Considerable progress was made to help bees, butterflies and other pollinators thrive across Scotland in 2019, a new report shows.
Scottish Natural Heritage (SNH) has published details of work being carried out by the organisation and more than 30 partners towards delivering the Pollinator Strategy for Scotland.
Pollinators are vital for our biodiversity, but populations face challenges due to changes in land use, habitat loss, diseases, pesticides and climate change.
The aim of the strategy is to make Scotland more pollinator-friendly, halting and reversing the decline in native pollinator populations.
From the John Muir Pollinator Way to roadside verges in Dundee and Aberdeen, green roofs in Edinburgh to planting in Kirkwall, the report details progress across the country to ensure a nature-rich future for our pollinators.
During the year around 50 new wildflower meadows were established, with projects also working to create bee and bug houses, improve habitats, plant pollinator-friendly trees and shrubs and transform roadside verges, brownfield sites and railway routes.
The report also highlights progress in raising awareness and understanding of pollinators, including work with the farming sector, safeguarding bee health and the provision of identification courses, advice and guidance.
SNH projects in 2019 included the launch of five new pollinator trails on National Nature Reserves and the development of guidance and advice for the construction and planning sector.
SNH Chief Executive Francesca Osowska said: “We’re pleased to report that considerable progress was made in 2019 towards making Scotland a more pollinator-friendly place due to the fantastic work of a wide range of organisations and individuals up and down the country.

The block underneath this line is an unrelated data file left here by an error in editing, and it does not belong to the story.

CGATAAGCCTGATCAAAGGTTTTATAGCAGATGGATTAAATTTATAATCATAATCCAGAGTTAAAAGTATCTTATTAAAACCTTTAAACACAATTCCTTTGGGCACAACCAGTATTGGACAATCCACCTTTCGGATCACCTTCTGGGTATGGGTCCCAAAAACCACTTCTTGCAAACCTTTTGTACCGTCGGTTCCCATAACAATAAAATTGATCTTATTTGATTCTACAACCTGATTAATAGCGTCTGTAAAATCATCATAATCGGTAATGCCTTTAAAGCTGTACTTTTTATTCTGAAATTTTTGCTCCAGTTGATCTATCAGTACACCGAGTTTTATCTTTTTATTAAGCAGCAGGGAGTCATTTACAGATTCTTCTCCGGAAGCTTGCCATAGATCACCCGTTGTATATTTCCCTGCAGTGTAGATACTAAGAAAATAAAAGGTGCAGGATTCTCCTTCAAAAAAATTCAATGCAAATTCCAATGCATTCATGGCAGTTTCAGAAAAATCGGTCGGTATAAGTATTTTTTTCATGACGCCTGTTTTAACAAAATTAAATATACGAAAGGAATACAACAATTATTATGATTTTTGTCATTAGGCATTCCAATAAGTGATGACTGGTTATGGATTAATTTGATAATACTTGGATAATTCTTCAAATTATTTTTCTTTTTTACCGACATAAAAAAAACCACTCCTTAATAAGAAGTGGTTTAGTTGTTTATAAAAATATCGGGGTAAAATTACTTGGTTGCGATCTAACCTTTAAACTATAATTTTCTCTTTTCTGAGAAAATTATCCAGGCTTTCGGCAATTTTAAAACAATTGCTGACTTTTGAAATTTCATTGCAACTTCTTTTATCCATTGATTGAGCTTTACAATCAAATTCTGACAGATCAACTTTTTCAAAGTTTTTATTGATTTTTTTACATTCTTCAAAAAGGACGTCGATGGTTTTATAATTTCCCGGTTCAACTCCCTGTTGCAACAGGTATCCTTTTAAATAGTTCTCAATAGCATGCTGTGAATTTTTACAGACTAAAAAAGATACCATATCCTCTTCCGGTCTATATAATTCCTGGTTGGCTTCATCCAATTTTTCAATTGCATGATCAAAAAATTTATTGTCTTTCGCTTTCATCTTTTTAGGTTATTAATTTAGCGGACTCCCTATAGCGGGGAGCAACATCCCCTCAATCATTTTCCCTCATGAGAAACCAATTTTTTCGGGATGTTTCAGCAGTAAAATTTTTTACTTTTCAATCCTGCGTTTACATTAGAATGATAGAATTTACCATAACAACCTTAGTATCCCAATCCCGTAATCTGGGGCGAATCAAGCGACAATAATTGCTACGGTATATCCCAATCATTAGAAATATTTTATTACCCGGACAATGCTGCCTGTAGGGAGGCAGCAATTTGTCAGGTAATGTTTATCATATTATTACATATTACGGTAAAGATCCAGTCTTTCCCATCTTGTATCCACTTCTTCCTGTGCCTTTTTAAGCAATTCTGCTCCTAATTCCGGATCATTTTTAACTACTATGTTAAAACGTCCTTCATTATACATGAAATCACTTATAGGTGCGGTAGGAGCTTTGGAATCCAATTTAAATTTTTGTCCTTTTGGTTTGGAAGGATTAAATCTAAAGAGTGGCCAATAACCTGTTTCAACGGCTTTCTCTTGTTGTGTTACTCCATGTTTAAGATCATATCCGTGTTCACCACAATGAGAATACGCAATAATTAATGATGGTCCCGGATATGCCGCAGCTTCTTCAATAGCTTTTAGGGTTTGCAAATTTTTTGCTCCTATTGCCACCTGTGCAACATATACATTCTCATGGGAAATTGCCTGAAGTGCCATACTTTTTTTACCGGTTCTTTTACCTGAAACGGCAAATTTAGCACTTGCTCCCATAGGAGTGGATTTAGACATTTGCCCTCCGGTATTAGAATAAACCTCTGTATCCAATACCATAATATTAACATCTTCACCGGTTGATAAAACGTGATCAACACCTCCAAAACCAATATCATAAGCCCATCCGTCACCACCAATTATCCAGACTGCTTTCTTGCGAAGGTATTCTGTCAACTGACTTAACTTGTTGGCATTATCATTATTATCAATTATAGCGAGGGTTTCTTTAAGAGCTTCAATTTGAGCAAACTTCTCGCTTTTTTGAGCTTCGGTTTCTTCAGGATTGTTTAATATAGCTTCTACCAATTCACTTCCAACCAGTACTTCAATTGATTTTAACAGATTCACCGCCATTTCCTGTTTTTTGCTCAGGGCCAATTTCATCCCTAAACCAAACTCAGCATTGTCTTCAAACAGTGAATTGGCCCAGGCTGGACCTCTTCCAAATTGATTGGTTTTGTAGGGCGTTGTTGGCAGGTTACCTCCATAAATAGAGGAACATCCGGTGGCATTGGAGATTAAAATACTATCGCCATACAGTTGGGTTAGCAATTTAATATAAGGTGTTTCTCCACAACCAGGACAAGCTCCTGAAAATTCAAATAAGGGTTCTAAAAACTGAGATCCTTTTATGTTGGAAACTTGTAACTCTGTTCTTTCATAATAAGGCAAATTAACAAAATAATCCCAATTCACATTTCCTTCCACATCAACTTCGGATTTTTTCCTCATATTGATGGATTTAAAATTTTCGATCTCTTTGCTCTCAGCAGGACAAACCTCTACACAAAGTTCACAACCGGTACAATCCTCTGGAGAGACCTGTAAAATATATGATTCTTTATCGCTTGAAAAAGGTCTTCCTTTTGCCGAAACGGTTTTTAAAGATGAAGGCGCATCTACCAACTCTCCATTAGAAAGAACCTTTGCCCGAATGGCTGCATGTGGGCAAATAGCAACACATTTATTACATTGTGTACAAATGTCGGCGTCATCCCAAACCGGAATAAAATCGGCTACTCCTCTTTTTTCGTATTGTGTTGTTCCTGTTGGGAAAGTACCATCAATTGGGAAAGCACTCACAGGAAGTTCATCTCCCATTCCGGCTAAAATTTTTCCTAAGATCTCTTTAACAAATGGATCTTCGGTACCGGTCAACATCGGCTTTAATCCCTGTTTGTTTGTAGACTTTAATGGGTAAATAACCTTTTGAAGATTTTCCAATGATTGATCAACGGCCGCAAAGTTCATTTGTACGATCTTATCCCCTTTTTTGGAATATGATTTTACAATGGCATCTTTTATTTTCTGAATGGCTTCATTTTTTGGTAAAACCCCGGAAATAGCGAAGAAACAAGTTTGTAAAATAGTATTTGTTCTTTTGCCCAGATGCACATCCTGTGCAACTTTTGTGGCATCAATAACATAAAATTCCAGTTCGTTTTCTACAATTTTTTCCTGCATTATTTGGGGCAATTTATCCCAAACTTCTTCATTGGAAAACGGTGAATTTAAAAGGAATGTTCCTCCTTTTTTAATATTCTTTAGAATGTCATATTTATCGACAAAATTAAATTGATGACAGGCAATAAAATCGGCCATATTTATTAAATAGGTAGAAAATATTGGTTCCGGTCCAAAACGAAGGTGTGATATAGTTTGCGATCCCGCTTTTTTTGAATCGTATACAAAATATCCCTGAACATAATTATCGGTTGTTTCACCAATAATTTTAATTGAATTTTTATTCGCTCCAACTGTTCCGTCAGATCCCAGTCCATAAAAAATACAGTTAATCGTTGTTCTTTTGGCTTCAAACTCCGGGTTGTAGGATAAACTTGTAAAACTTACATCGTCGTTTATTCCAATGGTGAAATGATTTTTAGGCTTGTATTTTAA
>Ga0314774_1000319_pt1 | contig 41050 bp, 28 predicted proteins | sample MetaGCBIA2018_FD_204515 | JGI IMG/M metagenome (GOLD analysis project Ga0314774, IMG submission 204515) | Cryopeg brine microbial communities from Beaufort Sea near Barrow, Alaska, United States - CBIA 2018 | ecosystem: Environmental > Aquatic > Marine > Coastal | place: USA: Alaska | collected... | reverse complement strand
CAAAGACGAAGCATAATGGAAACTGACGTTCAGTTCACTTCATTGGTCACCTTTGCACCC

“Transforming our towns and cities into greener and healthier spaces is good news for pollinators and people alike, and the clear message is that we can all do our bit to help pollinating insects thrive.
“No matter how big or small our own gardens and community spaces, if we take action to provide food and shelter for pollinators we can help these vital insects and in doing so ensure a nature-rich future for Scotland.”
The report also contains helpful tips for members of the public who want to do their bit to provide food and shelter for pollinators, including:
• Aim to have pollinator-friendly plants flowering between March and October – the key period for pollinators.
• Remember that daffodils are not the best bulbs for pollinators. Supplement them with some pollinator-friendly bulbs –try snowdrop, crocus, Allium and grape hyacinth.
• Many plants such as Aubretia will do well in containers and window boxes. Perennial herbs are also very popular for the scent and colour they can provide. Try chives, lavender, rosemary, sage and thyme.
• Reducing mowing can create an undisturbed wildflower patch, strip or meadow for pollinators. If grass cutting can be avoided until after the dandelions have flowered but before they set seed, they will provide an important source of food for all types of pollinators.
• Hedgerows offer a habitat for wildlife that fences can never match. Bumblebees often nest in the long grass at the base of flowering hedgerows which are a valuable food source. Consider planting hedgerows made of flowering trees and shrubs such as Hazel, Willow, Blackthorn and Hawthorn.
For more tips to help nature this winter see our Make Space for Nature guide.